Symptoms and Treatments
A movement disorder is any disorder in which your body moves when you don’t want it to. From the simple times when your teeth chatter in the cold to the heart-breaking days when you see someone with Parkinson’s trying to lead their daily life, movement disorders are all around us. Many are caused by nerve diseases and there are some of the ones we see at Foothills Neurology.
Blepharospasm: any abnormal contraction or twitch of the eyelid. Essential blepharospasms are of unknown origin, but are most likely due to fatigue, stress, or irritants. In most cases, the symptoms last for a few days and disappear without treatment, but they can be chronic and persistent. Sometimes the twitches are so severe that the person feels like his eyelids are clamping shut and can only be opened through great effort. By contrast, a reflex blepharospasmis due to any pain in and around the eye.
External Resource: Benign Essential Blepharospasm Research Foundation (BEBRF)
Cervical Dystonia: a very painful, chronic neurological movement disorder that causes the neck to make involuntary movements and turns, usually due to muscles that are contracting simultaneously. It can cause significant pain and discomfort, and its causes are unknown. It can occur on its own or as a result of another disorder or disease.
External Resource: Dystonia Foundation
Hemifacial Spasm: a rare neuromuscular disease involving irregular, involuntary muscle spasms to one side of the face. The typical form of this disease begins with a twitching of the lower eyelid, eventually progressing to the entire lid, lips, and cheekbones. In atypical hemifacial spasm, the reverse occurs: twitching starts around the lips, then moves to the cheekbones, and progresses to the eyelid.
Hydrocephalus: also known as water on the brain, is a medical condition in which there is an abnormal accumulation of cerebrospinal fluid (CSF) in the ventricles, or cavities, of the brain. This may cause increased intracranial pressure inside the skull and progressive enlargement of the head, convulsion, tunnel vision, and mental disability. Hydrocephalus can also cause death.
External Resource: Hydrocephalus Association
Orofacial or tardive dyskinesias: involuntary repetitive movements of the mouth and face. In most cases, they occur in older psychotic patients who have had long-term treatment with antipsychotic drugs. It is also a known side effect of the current popular Parkinson’s therapy.
External Resource: The Michael J. Fox Foundation
Paraplegia: an impairment in motor or sensory function of the lower extremities. It is usually caused by spinal cord injury or by a congenital condition (such as spina bifida) that affects the neural elements of the spinal canal. The thoracic, lumbar, and sacral regions are most commonly affected; the torso and arms are not.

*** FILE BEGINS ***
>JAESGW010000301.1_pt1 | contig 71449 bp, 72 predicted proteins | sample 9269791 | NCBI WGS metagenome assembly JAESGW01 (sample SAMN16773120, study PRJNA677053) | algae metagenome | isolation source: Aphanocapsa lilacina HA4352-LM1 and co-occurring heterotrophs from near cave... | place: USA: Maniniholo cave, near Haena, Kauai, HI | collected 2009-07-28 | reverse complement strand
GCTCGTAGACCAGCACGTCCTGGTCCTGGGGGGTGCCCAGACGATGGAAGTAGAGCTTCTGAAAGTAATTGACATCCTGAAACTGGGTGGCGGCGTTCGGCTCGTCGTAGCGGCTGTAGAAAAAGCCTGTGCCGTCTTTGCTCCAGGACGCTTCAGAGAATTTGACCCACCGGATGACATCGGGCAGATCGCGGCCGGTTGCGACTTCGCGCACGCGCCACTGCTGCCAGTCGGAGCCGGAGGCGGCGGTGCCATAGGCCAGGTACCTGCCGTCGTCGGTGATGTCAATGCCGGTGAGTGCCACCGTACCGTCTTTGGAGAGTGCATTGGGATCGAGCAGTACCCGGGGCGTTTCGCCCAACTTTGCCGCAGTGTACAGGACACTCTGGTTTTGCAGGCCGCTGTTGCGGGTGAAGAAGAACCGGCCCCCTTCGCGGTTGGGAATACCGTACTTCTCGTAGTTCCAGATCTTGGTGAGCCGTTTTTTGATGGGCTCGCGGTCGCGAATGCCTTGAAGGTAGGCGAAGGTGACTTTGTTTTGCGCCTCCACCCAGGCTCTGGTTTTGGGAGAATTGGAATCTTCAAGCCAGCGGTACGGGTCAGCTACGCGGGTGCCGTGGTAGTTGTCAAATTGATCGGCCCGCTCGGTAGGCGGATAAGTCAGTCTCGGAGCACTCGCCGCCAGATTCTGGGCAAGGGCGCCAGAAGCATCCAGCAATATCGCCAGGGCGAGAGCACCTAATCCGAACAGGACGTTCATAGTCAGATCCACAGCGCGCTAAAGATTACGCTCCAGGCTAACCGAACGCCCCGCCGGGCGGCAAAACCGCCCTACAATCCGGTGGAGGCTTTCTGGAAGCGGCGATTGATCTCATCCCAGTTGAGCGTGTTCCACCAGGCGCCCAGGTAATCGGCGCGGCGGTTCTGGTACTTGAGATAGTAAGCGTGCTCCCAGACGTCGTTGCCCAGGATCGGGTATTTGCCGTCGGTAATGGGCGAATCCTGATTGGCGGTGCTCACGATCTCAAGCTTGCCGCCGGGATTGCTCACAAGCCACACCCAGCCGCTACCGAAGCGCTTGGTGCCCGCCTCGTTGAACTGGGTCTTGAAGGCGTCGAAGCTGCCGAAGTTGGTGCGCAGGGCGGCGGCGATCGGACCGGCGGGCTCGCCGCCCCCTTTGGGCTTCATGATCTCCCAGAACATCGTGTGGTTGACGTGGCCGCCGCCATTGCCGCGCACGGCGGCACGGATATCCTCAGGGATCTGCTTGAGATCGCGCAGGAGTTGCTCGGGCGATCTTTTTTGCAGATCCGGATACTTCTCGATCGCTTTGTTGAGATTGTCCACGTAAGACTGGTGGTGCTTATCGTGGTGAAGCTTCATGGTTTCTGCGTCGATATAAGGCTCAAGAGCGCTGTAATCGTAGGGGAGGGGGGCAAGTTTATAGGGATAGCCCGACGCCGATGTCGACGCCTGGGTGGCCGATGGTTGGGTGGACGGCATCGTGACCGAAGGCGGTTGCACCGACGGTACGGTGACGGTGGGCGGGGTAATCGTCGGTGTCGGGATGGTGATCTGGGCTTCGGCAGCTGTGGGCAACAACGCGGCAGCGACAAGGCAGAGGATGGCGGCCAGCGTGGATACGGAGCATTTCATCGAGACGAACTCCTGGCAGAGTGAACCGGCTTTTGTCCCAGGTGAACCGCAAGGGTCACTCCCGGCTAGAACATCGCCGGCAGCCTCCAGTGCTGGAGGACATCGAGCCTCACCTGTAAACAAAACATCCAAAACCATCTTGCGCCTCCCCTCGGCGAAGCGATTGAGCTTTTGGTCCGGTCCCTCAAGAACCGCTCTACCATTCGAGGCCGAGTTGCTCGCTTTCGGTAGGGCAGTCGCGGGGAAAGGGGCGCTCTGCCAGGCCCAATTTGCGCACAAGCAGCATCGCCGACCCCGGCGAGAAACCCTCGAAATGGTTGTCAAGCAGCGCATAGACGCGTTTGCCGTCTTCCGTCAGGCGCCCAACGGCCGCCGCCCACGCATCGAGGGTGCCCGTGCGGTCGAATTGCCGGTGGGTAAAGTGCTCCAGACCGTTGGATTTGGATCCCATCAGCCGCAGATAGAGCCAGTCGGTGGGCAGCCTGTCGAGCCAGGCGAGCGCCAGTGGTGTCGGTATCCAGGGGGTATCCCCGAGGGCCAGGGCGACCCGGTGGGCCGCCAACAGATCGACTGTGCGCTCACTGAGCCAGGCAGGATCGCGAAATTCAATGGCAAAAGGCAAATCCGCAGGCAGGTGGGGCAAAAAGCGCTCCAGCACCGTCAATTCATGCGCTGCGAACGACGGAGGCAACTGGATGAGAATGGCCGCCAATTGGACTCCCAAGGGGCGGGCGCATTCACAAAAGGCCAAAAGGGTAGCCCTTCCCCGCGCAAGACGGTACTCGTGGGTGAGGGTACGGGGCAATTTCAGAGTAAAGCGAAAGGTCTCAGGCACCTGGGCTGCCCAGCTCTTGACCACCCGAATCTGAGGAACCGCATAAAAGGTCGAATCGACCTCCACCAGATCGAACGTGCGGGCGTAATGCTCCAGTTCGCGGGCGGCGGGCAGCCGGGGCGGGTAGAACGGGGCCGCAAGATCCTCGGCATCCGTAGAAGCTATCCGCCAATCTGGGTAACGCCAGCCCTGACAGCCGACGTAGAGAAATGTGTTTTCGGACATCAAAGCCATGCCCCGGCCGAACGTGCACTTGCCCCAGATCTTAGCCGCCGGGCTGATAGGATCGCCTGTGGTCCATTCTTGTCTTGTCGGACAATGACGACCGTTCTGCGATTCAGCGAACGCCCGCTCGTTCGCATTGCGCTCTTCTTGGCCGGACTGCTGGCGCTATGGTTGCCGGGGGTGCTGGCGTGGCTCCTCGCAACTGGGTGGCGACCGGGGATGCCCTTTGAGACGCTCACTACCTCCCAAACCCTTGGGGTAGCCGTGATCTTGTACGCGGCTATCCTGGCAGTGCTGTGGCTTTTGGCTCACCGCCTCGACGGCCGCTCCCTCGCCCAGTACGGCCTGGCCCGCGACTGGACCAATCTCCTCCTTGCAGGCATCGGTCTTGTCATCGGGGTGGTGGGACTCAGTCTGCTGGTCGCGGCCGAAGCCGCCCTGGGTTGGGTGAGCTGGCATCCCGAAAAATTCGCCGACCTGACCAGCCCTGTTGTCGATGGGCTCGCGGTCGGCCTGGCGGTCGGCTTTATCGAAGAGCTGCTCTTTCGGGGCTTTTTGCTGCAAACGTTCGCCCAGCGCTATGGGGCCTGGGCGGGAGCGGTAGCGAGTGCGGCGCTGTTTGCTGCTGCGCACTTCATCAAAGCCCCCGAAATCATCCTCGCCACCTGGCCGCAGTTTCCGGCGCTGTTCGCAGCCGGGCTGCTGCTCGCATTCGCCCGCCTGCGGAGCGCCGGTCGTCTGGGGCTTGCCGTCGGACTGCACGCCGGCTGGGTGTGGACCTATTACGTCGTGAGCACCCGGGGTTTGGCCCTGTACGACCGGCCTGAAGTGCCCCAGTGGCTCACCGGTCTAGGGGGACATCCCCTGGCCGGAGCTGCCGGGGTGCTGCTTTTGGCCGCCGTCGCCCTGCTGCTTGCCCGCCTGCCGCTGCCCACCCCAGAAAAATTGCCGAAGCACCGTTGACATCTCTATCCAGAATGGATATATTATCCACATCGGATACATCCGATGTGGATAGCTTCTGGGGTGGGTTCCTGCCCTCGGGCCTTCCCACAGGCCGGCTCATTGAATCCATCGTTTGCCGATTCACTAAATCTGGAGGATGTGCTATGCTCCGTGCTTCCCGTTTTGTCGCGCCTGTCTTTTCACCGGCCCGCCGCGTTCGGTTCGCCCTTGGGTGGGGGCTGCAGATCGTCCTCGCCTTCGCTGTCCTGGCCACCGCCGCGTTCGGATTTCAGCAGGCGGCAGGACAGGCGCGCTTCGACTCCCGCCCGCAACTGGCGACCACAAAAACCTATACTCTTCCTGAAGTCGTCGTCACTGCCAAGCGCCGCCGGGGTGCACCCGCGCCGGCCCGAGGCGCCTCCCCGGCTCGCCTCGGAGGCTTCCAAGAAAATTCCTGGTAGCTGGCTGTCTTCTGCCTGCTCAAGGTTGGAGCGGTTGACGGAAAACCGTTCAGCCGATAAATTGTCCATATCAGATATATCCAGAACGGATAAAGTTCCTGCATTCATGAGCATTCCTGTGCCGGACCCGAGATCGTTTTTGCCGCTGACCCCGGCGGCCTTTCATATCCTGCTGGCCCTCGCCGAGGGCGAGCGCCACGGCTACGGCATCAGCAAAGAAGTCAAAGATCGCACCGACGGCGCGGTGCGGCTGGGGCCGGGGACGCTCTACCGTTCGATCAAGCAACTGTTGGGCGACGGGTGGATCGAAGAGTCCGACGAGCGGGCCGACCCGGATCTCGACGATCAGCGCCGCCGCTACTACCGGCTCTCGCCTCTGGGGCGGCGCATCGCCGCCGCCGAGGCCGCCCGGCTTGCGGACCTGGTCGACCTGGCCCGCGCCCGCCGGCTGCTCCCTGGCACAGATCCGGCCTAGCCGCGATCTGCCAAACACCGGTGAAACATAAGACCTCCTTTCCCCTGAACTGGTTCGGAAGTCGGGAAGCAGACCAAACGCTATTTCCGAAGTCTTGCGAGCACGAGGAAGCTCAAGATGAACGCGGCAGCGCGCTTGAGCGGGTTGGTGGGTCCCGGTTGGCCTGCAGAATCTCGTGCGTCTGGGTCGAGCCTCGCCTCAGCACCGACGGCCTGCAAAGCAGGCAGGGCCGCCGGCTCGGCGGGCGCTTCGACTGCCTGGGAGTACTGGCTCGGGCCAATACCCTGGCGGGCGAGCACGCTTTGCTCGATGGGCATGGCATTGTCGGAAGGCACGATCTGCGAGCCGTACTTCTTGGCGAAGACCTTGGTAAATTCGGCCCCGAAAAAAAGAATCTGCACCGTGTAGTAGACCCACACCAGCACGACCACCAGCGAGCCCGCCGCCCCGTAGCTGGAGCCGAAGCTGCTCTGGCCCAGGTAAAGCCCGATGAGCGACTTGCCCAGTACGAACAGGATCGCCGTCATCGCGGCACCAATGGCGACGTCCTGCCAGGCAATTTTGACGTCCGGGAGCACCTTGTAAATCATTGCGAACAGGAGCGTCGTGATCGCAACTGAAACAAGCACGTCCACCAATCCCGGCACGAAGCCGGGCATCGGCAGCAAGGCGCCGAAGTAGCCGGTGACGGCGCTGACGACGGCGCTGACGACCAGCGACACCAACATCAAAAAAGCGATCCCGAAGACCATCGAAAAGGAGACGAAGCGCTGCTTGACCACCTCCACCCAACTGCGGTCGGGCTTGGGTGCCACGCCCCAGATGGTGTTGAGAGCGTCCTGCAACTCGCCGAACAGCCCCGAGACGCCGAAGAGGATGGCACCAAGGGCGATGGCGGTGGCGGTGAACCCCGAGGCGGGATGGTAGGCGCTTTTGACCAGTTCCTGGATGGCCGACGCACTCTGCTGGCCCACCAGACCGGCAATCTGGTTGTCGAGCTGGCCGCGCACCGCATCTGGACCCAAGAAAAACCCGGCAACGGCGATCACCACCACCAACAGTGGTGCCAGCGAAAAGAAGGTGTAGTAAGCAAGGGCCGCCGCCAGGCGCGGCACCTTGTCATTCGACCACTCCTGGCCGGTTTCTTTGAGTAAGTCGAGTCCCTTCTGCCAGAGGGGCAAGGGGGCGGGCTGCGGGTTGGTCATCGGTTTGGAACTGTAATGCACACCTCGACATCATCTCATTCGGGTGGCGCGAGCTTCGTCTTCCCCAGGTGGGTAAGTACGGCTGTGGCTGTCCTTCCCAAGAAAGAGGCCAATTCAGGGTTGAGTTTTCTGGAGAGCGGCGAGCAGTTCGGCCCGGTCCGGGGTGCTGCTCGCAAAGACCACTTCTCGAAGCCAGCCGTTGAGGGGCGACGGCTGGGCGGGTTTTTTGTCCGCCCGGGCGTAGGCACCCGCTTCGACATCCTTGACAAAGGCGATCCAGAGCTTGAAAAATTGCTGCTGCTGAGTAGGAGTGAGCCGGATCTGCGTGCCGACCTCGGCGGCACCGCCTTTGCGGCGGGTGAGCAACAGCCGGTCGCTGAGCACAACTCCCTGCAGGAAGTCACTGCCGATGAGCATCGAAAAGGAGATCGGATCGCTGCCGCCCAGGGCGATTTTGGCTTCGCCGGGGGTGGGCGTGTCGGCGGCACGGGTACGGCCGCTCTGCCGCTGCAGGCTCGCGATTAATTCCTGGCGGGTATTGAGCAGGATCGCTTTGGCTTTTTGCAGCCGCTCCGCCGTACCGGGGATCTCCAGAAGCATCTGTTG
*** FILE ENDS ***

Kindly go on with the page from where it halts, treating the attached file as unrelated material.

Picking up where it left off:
Visit our Stroke page for more information on Paraplegia and Quadriplegia.
External Resource: Spastic Paraplegia Foundation
Parkinson's Disease (PD)
Parkinson’s Disease (PD): also known as hypokinetic rigid syndrome (HRS) or paralysis agitans, is a degenerative disorder of the central nervous system. Parkinson’s involves the malfunction and death of vital nerve cells in the brain, called neurons. Parkinson’s primarily affects neurons in an area of the brain called the substantia nigra. Some of these dying neurons produce dopamine, a chemical that sends messages to the part of the brain that controls movement and coordination. As PD progresses, the amount of dopamine produced in the brain decreases, leaving a person unable to control movement normally. Symptoms may include tremors of the hands, legs, arms, jaw, and face; slowness of movements; stiffness of limbs and trunk; and impaired balance and coordination. The cause of PD is unknown.
Restless Leg Syndrome
Restless Leg Syndrome: also known as Willis-Ekbom disease (WED) or Wittmaack-Ekbom syndrome, is a neurological disorder characterized by an irresistible urge to move one’s body to stop uncomfortable or odd sensations. It is most common in the legs, but can affect the arms, torso, head, and even phantom limbs. Moving the affected body part provides temporary relief. RLS sensations range from pain or aching in the muscles to “an itch you can’t scratch”, a “tickle you can’t stop”, or even a crawling feeling. Most people with RLS suffer from periodic limb movement disorder (limbs jerking during sleep), which often disrupts sleep. Low iron levels are often a cause of RLS.
External Resource: Willis-Ekbom Disease Foundation
Tremor: an involuntary, somewhat rhythmic, muscle contraction and relaxation involving the twitching of one or more body parts. A very common tremor is the chattering of teeth, usually caused by cold temperatures or fear. It can affect the hands, arms, eyes, face, head, vocal folds, trunk and legs. Most tremors occur in the hands. It can be a symptom of another neurological disorder in some people.
Writer’s Cramp: also known as mogigraphia and scrivener’s palsy, is specific to the hand and is a spasm or cramp that inhibits an individual’s ability to write. It is one of many task-specific focal dystonias – another example is Musician’s dystonia which affects about 1% of all professional musicians worldwide.